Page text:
Padma Lakshmi’s New Series ‘Taste the Nation’ Celebrates American Immigrant Cultures + Their Food

 

 

 

2020 has already delivered far more than the usual amount of stress on our physical and financial lives; and over the last few weeks, heightened tensions at the George Floyd protests around the country are pushing the boundaries for change…but not without a lot of pain. So it’s no surprise that online fitness and meditation classes are proliferating, as our anxiety levels are being pushed into the red zone.

As Sam Sifton, food editor of the New York Times and NYT Cooking thoughtfully reminds us in his weekly emails, cooking for ourselves and others also offers psychological comfort and better physical health outcomes in such uneasy and worrisome times. So the much-buzzed about new Hulu series Taste the Nation with Padma Lakshmi, which enthusiastically celebrates the melting pot of America through cuisine from around the world, could not be arriving at a better time.

 

 

The ten episodes take us on a culinary journey to cities around the country, exploring the history and origins of immigrant food culture and how this has influenced what we eat today. Top Chef host and author of three successful cookbooks (as well as former model) Lakshmi gets up close and personal as she talks with chefs, historians, farmers, and fisherman, shopping together at international markets, then whipping up dishes that represent their national origins—all the while discussing how they are preserving that heritage through tradition.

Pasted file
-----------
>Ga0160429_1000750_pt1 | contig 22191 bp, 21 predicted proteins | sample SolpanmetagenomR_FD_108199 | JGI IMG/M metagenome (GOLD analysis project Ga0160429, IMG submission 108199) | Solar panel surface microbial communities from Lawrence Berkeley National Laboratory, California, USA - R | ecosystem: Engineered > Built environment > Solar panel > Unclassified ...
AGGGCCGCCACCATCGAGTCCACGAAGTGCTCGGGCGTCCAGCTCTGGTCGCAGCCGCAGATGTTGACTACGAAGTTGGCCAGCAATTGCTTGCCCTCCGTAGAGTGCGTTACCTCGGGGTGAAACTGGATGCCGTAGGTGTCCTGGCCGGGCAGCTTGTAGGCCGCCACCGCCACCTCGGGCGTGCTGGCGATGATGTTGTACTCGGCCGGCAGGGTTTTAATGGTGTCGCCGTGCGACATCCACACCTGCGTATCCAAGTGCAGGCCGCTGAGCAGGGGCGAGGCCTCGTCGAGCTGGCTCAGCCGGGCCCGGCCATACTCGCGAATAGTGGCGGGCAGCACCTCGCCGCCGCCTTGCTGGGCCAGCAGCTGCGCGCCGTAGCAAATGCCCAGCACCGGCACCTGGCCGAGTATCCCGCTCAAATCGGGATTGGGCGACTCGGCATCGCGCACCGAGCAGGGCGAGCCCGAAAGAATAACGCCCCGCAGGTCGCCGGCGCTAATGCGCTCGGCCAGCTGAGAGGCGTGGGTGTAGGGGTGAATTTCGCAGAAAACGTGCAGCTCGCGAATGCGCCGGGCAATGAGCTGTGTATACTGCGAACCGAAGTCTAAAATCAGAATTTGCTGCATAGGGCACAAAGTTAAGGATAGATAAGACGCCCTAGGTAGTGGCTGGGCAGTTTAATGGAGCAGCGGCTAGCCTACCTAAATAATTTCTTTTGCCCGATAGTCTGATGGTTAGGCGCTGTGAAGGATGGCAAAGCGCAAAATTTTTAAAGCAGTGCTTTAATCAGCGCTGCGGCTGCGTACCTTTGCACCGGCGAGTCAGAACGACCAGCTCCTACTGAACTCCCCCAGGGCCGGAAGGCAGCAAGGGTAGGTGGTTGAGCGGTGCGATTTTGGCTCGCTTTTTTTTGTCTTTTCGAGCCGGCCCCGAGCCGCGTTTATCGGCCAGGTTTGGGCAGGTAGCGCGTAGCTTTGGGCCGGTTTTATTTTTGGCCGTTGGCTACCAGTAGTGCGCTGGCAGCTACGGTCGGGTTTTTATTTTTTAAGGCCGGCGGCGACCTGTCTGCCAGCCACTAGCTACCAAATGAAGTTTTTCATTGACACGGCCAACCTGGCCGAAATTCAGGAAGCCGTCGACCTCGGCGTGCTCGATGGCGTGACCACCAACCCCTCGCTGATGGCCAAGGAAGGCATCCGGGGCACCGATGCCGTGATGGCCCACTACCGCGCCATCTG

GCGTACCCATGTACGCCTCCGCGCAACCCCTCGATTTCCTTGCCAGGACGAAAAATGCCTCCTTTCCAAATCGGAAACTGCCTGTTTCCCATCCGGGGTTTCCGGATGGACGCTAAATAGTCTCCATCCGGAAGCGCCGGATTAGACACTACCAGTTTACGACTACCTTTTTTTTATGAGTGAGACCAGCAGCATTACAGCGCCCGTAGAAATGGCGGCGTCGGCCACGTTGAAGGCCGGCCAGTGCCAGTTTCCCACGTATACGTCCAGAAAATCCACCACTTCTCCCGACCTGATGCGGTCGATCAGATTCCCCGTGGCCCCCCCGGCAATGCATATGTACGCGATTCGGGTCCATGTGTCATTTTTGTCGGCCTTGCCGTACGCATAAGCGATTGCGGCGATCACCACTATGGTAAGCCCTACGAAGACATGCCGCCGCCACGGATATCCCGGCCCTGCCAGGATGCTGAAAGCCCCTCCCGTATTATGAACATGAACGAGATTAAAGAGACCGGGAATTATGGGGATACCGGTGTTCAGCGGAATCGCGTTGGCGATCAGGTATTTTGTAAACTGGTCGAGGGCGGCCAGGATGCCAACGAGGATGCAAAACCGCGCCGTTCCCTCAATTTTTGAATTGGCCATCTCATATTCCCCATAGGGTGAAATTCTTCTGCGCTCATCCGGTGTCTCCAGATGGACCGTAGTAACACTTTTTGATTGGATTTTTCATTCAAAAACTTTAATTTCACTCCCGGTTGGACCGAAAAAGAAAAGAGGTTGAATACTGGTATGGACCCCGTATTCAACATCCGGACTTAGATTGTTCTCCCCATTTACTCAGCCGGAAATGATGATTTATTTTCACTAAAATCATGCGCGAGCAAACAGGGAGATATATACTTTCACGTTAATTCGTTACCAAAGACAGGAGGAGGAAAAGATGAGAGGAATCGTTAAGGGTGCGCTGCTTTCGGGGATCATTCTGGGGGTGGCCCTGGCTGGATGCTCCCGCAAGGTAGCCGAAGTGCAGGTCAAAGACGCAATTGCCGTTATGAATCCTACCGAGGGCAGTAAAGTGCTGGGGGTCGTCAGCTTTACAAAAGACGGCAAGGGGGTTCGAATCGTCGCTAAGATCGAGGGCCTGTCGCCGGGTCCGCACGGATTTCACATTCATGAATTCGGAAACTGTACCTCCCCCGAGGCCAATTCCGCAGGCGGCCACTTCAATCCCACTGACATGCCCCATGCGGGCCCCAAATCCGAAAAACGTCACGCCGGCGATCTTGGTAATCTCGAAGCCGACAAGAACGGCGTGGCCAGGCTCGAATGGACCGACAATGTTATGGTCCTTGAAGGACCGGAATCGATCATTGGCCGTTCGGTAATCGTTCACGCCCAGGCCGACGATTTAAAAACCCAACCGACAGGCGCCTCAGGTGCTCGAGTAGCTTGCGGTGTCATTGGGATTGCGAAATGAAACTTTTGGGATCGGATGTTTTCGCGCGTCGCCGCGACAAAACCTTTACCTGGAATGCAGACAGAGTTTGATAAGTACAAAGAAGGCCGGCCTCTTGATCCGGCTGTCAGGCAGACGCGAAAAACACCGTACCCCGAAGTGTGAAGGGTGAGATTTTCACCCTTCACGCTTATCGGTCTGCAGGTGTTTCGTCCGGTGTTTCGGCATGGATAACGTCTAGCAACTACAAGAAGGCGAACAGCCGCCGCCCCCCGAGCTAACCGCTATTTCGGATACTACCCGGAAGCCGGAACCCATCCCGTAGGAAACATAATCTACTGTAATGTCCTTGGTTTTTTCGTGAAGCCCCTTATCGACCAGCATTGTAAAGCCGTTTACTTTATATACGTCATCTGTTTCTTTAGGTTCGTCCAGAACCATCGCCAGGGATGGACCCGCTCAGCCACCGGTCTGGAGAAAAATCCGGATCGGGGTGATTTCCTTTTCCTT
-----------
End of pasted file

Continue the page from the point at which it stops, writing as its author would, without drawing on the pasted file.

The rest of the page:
In Charleston, SC we meet the Gullah Geechee’s descendants of West Africa, and learn how the traditional rice and seafood based cuisine evolved from a lifestyle that required living off the land, the OG farm to table. We meet Padma’s family and friends in Jackson Heights, Queens, making homemade dosas, the Indian version of crepes, and other dishes that were passed along to her by her mom. And in Tehrangeles, a Persian enclave in LA, we hear firsthand how political tensions affect anti-immigrant sentiment and what that means for the community.

In each episode, the host relates her own experience growing up as an immigrant to discover how each of these international communities have evolved into what they are today—and how that has shaped America and its history of food along the way. As Lakshmi so incisively puts it, “In order to know who we are, it’s important to know where we come from.”

Taste the Nation premiers on Hulu July 18.

 

 

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